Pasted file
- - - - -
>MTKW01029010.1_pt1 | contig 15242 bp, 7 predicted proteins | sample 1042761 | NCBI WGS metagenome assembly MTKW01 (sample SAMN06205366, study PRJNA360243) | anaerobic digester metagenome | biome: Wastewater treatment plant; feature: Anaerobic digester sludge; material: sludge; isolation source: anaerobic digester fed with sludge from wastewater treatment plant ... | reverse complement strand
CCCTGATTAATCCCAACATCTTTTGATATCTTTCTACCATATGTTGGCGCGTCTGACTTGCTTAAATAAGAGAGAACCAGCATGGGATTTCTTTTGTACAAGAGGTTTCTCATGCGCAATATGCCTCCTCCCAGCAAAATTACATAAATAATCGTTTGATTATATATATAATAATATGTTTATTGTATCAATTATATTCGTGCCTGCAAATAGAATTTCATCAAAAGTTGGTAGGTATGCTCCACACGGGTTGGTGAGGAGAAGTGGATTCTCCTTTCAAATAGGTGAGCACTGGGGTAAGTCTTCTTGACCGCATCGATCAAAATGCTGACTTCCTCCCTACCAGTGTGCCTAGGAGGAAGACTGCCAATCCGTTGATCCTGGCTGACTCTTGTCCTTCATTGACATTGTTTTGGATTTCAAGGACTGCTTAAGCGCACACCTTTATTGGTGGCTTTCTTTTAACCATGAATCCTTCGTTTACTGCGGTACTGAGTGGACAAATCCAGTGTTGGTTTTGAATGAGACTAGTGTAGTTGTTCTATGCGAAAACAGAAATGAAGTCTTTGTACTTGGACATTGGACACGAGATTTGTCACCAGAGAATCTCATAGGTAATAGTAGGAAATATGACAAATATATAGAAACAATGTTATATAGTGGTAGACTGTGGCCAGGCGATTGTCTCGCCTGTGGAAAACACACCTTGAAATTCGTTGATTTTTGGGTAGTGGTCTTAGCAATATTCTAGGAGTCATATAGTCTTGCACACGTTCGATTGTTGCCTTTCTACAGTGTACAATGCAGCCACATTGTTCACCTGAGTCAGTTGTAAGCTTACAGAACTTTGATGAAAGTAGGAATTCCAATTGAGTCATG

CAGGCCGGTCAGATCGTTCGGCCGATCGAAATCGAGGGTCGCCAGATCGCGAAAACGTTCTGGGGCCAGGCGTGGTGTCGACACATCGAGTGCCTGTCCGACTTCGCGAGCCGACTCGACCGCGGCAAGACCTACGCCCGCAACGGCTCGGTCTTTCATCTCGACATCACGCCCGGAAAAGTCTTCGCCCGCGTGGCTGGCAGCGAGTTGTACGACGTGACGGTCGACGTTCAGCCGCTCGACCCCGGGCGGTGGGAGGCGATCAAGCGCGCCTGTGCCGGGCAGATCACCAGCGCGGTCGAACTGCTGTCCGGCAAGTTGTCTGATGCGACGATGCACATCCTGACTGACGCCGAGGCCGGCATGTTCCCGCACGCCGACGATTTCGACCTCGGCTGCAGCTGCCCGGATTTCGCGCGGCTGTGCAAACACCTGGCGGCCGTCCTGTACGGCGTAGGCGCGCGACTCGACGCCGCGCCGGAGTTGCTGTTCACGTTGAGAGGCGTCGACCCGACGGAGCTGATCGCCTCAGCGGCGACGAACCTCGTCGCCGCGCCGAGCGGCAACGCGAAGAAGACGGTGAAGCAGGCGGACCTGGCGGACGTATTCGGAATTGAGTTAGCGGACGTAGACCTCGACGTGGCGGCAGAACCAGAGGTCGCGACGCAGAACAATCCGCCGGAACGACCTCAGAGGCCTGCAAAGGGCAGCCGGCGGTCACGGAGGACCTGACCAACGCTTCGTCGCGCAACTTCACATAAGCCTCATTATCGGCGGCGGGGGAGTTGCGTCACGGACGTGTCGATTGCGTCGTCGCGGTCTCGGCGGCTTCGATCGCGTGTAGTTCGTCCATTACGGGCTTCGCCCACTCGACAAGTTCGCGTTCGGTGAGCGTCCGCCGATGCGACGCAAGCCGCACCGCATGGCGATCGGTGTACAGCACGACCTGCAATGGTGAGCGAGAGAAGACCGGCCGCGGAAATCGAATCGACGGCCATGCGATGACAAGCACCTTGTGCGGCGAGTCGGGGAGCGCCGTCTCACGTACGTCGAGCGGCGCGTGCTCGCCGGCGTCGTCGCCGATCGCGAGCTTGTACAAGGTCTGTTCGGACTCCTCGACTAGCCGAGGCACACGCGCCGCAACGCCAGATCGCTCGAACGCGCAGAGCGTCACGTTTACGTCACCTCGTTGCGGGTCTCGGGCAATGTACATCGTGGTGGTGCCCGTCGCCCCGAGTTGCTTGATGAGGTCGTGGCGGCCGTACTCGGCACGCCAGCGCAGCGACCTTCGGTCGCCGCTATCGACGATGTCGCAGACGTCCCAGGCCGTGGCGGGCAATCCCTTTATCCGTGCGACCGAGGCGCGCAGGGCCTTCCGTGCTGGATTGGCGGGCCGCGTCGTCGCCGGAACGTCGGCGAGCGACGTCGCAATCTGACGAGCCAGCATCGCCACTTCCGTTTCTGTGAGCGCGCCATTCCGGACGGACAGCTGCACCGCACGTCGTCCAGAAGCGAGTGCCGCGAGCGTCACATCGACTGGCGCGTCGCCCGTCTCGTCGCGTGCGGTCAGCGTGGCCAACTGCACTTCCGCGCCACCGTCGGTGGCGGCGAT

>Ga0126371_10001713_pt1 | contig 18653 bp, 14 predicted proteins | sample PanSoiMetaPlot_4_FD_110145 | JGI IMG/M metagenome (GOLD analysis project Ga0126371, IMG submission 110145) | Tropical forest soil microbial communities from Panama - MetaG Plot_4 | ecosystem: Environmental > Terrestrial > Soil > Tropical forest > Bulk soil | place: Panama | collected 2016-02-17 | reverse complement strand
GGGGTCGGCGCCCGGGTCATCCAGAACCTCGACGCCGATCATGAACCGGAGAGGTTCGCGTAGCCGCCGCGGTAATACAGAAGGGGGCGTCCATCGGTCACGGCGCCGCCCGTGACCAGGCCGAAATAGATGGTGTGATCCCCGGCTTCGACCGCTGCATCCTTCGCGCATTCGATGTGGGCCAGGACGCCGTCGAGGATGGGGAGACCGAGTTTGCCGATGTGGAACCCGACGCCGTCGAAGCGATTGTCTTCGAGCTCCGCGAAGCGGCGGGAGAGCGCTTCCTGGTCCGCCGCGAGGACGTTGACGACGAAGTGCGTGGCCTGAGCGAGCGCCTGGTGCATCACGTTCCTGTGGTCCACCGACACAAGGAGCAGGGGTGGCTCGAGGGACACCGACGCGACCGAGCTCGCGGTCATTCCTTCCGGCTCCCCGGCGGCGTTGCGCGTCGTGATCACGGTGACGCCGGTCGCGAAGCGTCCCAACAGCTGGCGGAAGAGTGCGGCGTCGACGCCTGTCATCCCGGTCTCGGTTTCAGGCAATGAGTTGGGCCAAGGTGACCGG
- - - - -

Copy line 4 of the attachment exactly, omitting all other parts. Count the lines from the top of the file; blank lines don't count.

>Ga0126371_10001713_pt1 | contig 18653 bp, 14 predicted proteins | sample PanSoiMetaPlot_4_FD_110145 | JGI IMG/M metagenome (GOLD analysis project Ga0126371, IMG submission 110145) | Tropical forest soil microbial communities from Panama - MetaG Plot_4 | ecosystem: Environmental > Terrestrial > Soil > Tropical forest > Bulk soil | place: Panama | collected 2016-02-17 | reverse complement strand